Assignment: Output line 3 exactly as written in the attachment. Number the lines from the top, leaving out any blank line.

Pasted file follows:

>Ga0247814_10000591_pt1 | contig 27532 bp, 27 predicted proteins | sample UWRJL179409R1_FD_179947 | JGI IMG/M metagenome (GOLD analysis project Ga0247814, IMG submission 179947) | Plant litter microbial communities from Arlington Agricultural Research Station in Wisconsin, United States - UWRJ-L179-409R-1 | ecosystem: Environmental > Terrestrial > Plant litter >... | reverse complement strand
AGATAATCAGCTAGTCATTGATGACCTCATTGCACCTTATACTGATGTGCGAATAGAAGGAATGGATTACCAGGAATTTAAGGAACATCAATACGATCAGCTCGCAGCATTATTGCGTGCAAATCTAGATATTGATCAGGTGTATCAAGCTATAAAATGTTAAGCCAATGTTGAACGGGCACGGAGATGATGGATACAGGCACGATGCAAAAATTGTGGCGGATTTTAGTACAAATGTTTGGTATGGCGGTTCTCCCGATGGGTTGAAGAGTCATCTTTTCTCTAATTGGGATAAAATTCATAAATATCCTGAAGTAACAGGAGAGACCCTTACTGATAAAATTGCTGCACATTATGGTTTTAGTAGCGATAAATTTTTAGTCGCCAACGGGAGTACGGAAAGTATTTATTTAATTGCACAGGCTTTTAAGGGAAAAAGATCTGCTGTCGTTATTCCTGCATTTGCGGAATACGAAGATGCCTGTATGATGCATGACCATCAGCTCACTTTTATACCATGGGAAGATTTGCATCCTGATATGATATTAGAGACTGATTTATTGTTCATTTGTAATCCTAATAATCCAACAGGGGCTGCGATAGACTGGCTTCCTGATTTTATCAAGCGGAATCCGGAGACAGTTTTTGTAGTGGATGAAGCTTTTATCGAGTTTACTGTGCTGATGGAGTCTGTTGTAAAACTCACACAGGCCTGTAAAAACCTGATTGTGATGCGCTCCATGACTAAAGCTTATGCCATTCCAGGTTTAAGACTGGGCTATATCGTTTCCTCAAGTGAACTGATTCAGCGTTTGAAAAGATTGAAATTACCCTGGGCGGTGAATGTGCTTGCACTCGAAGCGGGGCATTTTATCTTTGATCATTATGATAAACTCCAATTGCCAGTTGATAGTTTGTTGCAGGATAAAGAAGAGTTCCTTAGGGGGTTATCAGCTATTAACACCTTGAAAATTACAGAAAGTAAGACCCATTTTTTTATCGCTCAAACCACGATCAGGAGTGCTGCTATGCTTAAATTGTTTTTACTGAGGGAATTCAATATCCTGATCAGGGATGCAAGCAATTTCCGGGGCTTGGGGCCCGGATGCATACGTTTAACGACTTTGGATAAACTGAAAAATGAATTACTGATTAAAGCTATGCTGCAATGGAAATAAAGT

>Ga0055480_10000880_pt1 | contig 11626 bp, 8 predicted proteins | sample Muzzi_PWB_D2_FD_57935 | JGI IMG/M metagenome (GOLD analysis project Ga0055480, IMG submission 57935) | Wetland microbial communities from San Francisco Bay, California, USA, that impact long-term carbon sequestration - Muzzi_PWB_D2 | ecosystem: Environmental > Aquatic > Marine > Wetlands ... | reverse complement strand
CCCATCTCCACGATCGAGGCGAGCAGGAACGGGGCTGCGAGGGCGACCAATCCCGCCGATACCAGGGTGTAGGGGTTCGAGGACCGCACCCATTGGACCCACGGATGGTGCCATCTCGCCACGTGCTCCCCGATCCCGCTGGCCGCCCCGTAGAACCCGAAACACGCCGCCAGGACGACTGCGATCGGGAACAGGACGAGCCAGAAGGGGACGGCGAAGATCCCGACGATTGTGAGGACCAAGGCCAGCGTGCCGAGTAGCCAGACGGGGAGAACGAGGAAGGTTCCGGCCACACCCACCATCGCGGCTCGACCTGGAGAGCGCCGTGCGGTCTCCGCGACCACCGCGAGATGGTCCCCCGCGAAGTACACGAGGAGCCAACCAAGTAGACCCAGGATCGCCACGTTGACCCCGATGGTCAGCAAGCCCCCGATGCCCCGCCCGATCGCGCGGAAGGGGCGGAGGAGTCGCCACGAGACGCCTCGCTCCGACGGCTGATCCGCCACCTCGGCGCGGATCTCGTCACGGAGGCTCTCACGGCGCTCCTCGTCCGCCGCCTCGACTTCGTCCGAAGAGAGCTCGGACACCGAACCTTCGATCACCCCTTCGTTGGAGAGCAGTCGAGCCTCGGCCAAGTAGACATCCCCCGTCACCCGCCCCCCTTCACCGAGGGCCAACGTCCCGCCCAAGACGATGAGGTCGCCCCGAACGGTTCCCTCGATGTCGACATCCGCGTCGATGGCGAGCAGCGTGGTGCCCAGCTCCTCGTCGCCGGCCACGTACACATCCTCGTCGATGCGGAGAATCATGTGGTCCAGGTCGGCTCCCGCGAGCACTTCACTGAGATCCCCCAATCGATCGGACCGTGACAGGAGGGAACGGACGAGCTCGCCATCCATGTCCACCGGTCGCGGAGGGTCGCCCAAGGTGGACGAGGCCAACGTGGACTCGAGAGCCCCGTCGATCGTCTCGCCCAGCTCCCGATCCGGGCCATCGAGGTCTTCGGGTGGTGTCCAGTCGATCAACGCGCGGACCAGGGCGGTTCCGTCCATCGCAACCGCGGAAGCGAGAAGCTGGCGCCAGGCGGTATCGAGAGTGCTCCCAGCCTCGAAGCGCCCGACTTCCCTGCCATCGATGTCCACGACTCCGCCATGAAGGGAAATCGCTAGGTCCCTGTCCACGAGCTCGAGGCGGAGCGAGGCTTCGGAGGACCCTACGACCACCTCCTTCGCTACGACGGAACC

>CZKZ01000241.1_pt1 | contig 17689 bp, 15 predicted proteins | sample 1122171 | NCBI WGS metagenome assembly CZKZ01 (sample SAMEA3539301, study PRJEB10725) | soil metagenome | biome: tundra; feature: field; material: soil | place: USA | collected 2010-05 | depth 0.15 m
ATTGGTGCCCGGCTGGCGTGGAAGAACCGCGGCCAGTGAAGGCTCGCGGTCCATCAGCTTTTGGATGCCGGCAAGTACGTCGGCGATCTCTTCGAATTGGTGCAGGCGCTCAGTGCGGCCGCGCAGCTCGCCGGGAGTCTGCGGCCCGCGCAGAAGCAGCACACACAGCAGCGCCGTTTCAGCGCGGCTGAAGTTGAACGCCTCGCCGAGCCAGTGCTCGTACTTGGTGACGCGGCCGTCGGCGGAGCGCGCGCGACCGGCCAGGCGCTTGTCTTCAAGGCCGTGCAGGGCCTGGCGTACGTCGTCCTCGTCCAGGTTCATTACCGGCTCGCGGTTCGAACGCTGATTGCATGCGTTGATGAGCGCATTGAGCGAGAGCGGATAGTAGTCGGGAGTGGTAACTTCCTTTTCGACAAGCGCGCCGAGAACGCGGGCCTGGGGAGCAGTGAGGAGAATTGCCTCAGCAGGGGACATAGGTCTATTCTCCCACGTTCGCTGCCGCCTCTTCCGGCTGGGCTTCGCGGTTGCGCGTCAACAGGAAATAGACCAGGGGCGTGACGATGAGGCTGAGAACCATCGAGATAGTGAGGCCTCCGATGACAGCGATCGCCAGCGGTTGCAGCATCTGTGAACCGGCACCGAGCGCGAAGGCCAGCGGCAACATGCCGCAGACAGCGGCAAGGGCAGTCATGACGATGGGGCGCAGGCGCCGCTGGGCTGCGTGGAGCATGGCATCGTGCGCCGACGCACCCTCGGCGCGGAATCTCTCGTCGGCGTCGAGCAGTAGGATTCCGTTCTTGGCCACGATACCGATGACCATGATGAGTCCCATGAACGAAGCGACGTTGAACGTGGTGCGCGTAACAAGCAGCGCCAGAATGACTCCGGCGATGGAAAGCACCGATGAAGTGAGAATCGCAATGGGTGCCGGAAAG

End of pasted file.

>Ga0055480_10000880_pt1 | contig 11626 bp, 8 predicted proteins | sample Muzzi_PWB_D2_FD_57935 | JGI IMG/M metagenome (GOLD analysis project Ga0055480, IMG submission 57935) | Wetland microbial communities from San Francisco Bay, California, USA, that impact long-term carbon sequestration - Muzzi_PWB_D2 | ecosystem: Environmental > Aquatic > Marine > Wetlands ... | reverse complement strand